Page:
“We found a couple of nail strips out there about six months ago, and somebody else found piano wire stretched across the trail,” Johnson said. “Somebody’s going to get injured, or possibly killed.”

The hilly, rocky terrain is dominated by the large rock shelter known locally as a shaman’s cave. Archeologists believe that it had been used by Serrano Indians off and on over 3,000 years as a seasonal village in a transition zone between forest and desert, and as a sacred site for conducting fertility rites and burial ceremonies.

On a recent weekday, fresh motorcycle tracks were etched into the sand a few feet from the rock shelter. The cave is on a bluff overlooking pools of spring water surrounded by fire-charred creosote bushes and a network of dirt roads and trails.

“Off-road motorcycling through that area is having an adverse impact on archeological sites that are tremendously important,” said BLM archeologist Sally Cunkelman. “There are only a few other places in the entire 3 million acres covered by the Barstow BLM office that require the same intensive management it does.”

Dean Greenwalt, a Friends of Juniper Flats member and local property owner, shook his head in dismay over a nearby fence that had been cut by someone who also left fresh tire tracks in the soil. “Now is the time to stop these impacts,” Greenwalt said. “Or else they’ll get so bad they can’t be reversed.”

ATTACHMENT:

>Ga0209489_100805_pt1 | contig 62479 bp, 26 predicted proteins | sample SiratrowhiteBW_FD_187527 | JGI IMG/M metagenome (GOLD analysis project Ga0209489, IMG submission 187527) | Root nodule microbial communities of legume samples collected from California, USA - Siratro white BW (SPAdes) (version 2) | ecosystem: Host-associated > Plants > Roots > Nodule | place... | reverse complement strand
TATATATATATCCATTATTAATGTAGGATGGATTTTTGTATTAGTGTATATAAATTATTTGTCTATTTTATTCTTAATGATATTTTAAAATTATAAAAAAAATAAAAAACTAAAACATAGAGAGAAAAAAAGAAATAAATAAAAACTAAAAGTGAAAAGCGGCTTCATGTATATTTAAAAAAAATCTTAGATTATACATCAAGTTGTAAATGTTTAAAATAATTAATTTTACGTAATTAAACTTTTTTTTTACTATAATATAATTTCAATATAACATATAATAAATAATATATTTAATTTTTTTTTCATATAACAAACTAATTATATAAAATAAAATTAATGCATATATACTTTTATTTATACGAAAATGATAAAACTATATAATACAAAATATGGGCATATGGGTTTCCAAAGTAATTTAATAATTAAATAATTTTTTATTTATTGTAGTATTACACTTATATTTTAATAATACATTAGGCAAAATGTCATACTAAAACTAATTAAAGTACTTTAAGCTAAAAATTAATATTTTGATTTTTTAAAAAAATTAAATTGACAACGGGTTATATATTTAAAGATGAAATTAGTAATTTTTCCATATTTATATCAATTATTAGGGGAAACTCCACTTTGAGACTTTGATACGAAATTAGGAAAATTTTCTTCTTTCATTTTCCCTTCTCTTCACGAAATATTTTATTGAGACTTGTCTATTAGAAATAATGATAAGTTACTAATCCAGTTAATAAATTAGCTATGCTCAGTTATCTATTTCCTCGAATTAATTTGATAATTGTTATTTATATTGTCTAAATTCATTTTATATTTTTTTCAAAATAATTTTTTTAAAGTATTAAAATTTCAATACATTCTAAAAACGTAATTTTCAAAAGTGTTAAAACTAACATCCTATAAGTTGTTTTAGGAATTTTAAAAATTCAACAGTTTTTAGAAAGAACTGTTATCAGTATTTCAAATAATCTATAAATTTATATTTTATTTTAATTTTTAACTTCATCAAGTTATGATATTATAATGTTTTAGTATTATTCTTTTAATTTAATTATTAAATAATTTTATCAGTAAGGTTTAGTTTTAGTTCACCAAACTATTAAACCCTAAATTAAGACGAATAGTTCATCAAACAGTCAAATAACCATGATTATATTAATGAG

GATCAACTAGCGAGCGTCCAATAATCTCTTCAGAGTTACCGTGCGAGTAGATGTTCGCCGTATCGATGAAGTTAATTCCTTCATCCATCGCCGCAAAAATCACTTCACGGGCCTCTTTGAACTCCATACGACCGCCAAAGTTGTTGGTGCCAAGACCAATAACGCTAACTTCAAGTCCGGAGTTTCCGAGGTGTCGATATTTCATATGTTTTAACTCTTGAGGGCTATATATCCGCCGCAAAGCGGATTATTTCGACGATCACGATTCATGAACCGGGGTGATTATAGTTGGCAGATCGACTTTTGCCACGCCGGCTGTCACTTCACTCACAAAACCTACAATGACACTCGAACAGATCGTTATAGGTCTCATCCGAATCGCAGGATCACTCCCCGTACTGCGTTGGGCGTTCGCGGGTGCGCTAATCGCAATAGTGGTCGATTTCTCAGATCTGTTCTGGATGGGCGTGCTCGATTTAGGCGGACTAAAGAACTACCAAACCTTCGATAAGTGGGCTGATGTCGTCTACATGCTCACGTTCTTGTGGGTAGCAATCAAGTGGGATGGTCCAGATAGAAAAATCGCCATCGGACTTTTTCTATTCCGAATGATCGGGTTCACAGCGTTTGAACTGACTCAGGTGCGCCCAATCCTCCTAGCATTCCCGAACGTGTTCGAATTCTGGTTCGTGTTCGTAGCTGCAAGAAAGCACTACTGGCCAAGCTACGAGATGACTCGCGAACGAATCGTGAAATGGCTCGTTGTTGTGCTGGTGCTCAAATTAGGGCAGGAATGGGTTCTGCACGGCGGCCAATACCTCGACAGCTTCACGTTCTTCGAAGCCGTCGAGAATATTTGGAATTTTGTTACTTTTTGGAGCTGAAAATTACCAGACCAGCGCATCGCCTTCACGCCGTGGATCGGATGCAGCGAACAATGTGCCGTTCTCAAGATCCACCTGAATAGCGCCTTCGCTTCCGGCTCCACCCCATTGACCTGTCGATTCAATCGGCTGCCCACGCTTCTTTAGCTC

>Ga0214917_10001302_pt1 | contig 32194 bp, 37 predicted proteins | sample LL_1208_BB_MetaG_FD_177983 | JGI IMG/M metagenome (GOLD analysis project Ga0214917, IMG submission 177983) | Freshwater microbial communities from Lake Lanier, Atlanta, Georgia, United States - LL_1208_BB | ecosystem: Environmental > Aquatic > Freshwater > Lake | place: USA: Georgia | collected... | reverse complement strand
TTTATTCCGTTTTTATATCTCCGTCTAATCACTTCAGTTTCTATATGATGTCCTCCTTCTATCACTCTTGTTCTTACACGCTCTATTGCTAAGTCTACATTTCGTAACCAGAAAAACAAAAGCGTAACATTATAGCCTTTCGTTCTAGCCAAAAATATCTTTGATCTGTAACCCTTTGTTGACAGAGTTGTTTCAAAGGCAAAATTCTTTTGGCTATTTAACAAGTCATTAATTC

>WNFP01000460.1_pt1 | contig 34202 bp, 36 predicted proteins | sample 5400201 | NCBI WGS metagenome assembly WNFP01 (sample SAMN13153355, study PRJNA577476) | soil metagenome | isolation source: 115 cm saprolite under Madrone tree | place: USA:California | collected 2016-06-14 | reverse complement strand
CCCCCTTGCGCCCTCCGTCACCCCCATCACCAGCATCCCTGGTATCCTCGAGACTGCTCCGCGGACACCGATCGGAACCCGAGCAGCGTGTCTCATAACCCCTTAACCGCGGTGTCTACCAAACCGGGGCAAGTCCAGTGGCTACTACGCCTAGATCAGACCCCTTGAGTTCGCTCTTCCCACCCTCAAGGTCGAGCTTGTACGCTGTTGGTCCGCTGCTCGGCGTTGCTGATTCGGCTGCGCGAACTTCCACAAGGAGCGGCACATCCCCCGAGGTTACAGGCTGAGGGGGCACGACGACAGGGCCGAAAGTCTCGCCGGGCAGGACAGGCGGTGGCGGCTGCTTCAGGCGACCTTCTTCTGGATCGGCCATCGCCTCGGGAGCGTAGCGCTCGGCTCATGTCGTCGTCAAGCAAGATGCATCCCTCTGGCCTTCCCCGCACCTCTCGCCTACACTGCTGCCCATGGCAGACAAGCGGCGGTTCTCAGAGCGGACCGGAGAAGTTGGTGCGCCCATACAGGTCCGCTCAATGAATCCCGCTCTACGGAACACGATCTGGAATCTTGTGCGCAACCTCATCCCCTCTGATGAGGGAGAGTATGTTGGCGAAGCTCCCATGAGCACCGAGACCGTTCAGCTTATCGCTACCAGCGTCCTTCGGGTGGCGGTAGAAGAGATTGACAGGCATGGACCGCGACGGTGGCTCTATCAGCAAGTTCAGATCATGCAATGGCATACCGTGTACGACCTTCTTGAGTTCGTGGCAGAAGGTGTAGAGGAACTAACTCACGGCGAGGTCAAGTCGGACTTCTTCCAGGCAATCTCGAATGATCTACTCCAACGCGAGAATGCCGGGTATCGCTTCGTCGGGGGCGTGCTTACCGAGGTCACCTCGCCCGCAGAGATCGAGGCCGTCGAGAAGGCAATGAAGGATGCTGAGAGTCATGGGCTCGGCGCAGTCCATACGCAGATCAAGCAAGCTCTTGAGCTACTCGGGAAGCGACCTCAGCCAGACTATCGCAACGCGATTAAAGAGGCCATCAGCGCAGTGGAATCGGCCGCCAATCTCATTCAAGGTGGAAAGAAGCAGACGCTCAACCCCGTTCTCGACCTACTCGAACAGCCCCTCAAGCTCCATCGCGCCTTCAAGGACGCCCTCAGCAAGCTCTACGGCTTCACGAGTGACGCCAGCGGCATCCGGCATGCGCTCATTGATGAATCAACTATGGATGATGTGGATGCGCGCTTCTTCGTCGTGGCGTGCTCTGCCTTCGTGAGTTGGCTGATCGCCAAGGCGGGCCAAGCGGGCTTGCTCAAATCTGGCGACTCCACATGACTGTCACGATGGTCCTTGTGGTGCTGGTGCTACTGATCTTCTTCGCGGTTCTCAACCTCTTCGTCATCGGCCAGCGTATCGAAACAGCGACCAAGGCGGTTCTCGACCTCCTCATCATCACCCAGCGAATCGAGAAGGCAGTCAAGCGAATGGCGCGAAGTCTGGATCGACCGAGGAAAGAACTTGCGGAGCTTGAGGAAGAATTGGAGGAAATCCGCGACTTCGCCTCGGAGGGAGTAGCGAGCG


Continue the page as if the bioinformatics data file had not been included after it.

Concern over the potential for permanent loss of some resources -- especially archeological remains and wildlife habitat -- has spurred former BLM Barstow field manager Alden Sievers to publicly accuse the agency of failing to protect the area from an “inappropriate use that flies in the face of all the work we did in developing a cultural resource management plan for the area in 1988.”

That kind of talk does not sit well with Mike Castro, a neighbor of Greenwalt’s and an off-road motorcyclist who vowed to continue riding the trail he described as “one of the best.”

Sitting on a cot in his spare wood-frame home about a mile from Cottonwood Springs, the lanky, long-haired man who charges people $4 a person to cross his land, said environmentalists “don’t understand that there are others with a different opinion who are taxpayers and happen to be motorcycle riders.”

He also suggested that the recent spate of fence cutting could be the result of motorcyclists “responding to overzealous attempts to sabotage or close them off.”

Champion off-road motorcyclist Ty “Zipty” Davis, who has been riding in the area for 26 years, agreed.

“The environmentalists are [angering] motorcyclists, so now some people are cutting fences,” he said. “I can see this whole thing evolving into a ground war, which is where it maybe needs to go.

“The environmentalists have all kinds of money, dwell on closing the land and want to fight in the courts.... If it was the old days, they wouldn’t be so aggressive. In those days, people fought for their stuff. They just duked it out.”

Davis also said the “trails I’ve burned with my motorcycle have actually improved conditions for wildlife. Animals use those trails now. It’s the coolest thing.”

Nonetheless, BLM chief Johnson said “motorcyclists ought to stay off” J1299, given that it was never officially designated for off-road use.

“When the West Mojave Plan comes out, the exact status of that trail will be disclosed,” Johnson said. “If we determine that it should be closed, we will get rid of it, and have appropriate law enforcement on hand to make sure off-roaders stay out.”

Waldheim has a problem with that scenario.

“I’m sick of people shutting me out -- of losing off-road vehicle opportunities,” he said. “We have to decide whether to fight to keep the trail open, or sue the BLM. Either way, it ain’t over till it’s over.”